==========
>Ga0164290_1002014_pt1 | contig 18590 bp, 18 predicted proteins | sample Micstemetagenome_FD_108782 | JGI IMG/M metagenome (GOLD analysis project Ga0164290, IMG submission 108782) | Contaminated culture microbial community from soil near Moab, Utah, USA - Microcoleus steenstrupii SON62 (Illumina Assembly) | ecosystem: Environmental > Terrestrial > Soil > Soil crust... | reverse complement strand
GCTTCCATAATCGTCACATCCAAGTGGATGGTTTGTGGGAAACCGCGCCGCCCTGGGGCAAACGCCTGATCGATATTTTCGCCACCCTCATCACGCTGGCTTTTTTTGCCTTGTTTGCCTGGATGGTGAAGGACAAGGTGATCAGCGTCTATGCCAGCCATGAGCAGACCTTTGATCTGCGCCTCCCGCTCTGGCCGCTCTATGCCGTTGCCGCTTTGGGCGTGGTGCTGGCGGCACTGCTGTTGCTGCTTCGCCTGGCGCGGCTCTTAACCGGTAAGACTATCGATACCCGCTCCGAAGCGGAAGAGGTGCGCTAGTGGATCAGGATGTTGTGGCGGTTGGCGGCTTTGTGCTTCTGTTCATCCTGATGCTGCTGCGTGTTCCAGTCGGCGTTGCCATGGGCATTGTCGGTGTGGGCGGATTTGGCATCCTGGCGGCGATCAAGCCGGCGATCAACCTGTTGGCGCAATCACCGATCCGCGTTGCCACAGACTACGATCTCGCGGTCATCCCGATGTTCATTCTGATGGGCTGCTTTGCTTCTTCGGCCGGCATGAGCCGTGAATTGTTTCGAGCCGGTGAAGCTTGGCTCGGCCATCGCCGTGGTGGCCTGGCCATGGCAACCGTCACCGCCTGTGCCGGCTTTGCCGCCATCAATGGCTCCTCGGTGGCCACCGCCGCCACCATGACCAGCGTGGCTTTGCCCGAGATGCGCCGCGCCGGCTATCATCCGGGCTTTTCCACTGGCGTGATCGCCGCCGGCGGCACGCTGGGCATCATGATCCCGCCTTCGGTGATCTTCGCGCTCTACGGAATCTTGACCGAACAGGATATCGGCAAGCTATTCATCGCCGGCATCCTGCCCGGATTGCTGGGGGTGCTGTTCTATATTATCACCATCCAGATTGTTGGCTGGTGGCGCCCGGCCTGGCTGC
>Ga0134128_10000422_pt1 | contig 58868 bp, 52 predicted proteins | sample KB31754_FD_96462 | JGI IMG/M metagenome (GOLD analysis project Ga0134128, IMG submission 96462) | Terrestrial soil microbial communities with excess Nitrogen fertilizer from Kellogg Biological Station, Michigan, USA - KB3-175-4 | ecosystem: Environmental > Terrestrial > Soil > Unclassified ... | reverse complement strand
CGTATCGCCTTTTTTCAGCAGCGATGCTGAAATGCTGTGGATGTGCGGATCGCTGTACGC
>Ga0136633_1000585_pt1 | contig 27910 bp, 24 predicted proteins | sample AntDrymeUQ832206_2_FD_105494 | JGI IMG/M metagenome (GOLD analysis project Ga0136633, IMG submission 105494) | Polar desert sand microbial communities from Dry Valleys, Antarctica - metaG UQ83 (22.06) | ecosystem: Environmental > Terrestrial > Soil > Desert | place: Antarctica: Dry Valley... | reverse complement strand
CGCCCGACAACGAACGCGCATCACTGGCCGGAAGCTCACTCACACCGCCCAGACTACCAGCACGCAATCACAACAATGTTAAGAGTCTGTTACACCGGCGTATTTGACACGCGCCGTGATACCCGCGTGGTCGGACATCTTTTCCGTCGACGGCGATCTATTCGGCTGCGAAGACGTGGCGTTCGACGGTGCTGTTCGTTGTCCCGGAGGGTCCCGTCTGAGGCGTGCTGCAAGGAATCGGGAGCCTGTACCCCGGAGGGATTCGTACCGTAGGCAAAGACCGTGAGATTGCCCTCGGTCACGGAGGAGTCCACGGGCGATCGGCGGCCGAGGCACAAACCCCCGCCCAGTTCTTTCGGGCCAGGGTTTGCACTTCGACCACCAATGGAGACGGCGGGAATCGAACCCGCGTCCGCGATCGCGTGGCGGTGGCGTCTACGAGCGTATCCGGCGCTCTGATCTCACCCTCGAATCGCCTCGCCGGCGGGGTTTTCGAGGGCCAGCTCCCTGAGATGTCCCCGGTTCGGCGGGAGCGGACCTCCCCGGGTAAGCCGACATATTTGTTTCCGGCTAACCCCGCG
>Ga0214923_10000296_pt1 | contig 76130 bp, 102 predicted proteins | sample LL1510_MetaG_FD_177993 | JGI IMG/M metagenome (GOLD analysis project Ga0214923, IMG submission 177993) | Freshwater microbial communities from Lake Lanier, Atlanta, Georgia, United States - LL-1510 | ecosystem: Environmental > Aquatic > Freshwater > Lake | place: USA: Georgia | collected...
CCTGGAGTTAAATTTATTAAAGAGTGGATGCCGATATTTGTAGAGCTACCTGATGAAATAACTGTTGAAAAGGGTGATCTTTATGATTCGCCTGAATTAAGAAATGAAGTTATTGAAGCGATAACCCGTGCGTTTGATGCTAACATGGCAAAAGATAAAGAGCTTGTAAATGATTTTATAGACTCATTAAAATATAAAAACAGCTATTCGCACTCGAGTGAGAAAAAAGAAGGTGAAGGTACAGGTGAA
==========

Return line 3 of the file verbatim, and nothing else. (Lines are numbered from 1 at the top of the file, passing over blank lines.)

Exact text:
>Ga0134128_10000422_pt1 | contig 58868 bp, 52 predicted proteins | sample KB31754_FD_96462 | JGI IMG/M metagenome (GOLD analysis project Ga0134128, IMG submission 96462) | Terrestrial soil microbial communities with excess Nitrogen fertilizer from Kellogg Biological Station, Michigan, USA - KB3-175-4 | ecosystem: Environmental > Terrestrial > Soil > Unclassified ... | reverse complement strand